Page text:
“This was the best day ever.” A fourth-grader handed this note to me at the end of the day. I had brought my spinning wheel to her classroom and miraculously had had enough time to let each of the 18 students spin a length of yarn. Their faces glowed with the joy of learning something new and of actually making something. Their thrill filled me with the excitement I entered teaching to experience.
Not so very long ago, I was teaching third grade. I had just taken part in a workshop on project-based learning through Buffalo State. When it came time for my water unit in science, we began by listing what we knew about water and then generated a list of what we wondered about water. The topics ranged from where does water actually come from to what happens to the water we flush. Then the students, either by themselves or with a friend or two, pursued their own particular interest.
Now this class was comprised of students with a wide range of abilities. They were actively engaged in research for their topic. They wrote letters to members of the community who could answer their questions. They read books and searched the Internet. One group found a folk tale about the value of water and chose to act it out. Another student built a model showing the pipes in his house and explaining their use. Some of my struggling students built an amazing diorama of the water cycle.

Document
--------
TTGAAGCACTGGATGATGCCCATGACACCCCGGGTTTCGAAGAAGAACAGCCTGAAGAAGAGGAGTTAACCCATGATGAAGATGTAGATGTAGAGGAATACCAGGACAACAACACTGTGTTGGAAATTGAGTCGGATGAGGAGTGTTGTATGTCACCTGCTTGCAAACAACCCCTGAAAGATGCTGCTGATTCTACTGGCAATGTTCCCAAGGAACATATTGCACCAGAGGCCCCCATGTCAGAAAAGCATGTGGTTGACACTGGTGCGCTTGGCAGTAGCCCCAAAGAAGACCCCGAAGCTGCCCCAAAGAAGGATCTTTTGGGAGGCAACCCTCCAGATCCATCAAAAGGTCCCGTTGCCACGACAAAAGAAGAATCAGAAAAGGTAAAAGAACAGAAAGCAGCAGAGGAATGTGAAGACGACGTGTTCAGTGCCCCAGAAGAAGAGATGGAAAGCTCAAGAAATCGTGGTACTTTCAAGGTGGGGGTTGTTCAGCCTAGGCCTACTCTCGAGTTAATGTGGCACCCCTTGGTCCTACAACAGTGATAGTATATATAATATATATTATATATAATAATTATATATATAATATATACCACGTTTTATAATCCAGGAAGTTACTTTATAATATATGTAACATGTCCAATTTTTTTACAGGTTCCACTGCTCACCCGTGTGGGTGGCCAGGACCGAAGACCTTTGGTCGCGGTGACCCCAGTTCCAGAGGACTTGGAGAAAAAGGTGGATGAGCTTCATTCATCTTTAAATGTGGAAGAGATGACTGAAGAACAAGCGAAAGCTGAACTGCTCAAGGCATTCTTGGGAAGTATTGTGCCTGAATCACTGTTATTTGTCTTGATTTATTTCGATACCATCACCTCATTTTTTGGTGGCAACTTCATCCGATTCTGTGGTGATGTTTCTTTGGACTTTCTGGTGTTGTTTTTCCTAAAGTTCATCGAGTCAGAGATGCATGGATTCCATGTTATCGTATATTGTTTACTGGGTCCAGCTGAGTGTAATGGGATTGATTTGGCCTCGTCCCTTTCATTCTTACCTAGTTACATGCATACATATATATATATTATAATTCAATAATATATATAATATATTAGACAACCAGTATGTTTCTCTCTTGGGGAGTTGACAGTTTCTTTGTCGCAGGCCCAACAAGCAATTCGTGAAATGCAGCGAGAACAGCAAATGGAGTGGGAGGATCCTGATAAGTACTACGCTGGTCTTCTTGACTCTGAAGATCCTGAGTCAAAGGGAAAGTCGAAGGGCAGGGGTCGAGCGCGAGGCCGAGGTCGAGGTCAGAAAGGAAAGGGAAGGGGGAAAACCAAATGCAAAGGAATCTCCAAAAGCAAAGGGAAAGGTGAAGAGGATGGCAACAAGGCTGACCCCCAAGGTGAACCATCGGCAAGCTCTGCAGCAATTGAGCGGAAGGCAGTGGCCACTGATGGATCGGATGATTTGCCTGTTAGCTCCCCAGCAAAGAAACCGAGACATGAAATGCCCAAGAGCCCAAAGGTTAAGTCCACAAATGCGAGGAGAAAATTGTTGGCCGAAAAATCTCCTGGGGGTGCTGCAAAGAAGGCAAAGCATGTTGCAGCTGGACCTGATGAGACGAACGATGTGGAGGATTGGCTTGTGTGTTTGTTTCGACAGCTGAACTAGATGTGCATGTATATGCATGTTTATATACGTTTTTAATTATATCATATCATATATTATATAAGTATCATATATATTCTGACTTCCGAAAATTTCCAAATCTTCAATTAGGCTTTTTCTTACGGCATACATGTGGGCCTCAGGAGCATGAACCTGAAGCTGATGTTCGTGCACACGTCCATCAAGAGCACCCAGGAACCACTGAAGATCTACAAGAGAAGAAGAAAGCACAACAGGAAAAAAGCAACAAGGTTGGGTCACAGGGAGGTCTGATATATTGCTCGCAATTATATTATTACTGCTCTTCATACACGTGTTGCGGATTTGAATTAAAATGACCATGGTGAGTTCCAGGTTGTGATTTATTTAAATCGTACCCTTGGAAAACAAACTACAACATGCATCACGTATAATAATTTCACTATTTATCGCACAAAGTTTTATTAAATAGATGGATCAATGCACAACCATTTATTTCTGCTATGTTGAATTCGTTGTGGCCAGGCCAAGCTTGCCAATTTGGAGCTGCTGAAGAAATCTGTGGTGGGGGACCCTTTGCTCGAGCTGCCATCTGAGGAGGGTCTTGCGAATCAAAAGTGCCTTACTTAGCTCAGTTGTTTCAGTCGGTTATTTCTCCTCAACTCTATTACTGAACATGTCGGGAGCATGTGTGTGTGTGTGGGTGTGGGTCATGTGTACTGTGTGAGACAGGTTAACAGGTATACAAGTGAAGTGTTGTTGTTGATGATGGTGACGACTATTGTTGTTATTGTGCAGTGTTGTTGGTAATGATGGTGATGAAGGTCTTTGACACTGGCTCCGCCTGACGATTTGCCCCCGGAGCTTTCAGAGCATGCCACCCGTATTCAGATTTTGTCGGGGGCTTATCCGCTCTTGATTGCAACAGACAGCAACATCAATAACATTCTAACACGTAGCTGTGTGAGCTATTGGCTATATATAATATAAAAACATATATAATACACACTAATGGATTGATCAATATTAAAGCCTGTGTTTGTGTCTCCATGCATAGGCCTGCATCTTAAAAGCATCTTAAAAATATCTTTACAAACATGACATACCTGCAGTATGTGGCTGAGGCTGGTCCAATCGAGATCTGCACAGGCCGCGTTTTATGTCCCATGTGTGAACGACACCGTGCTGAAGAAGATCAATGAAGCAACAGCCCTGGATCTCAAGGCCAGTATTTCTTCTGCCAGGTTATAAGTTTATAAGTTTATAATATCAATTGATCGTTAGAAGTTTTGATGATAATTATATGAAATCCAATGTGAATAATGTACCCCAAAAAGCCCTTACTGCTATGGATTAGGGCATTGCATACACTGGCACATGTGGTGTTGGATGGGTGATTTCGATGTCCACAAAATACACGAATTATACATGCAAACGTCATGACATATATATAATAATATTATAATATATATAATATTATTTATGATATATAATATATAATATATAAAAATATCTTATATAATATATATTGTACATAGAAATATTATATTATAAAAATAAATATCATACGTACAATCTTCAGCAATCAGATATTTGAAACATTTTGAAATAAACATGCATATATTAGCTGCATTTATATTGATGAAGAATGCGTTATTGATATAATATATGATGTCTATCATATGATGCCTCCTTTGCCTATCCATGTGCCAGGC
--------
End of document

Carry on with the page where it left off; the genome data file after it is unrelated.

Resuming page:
We worked on these projects in school, and the unit culminated in my students sharing what they learned with other students in the school. There was so much energy and excitement during those weeks. Not only did they learn about water, they practiced reading and writing skills; they worked in groups and cooperated with one another; they spoke clearly and confidently to visitors about their projects.
Could I give a standardized test to assess their learning? No, they went about their learning according to their individual interests and strengths. Could I assign a number to their learning? Not really. But could I assign a value? Priceless.
I believe the skills learned in working on this and other projects are more valuable to our students than learning to take tests. Eventually they will be out of school and in a world where they will have to know where to find information and read it on their own. They will have to work cooperatively with co-workers. They will need to move confidently through their world to be successful.
As teachers prepare their students for state-mandated tests, time for in-depth projects, field trips and other enriching experiences is practically nonexistent. The value of education has been reduced to a score of one to four. Students and teachers are stressed.
Most teachers begin their careers eager to provide those experiences they know will spark curiosity and foster a passion for learning in their students. Preparing for these tests saps teachers of their own passion for their profession. And wouldn’t we rather put the billions of dollars spent on the tests toward more rewarding experiences in school than in the pockets of the test makers?
Is there a place for assessments? Of course. We want to prove progress. But more importantly, we need to see an excitement for learning that will sustain our students throughout their lives.
“This was the best day ever.” Who would write this after taking a standardized test?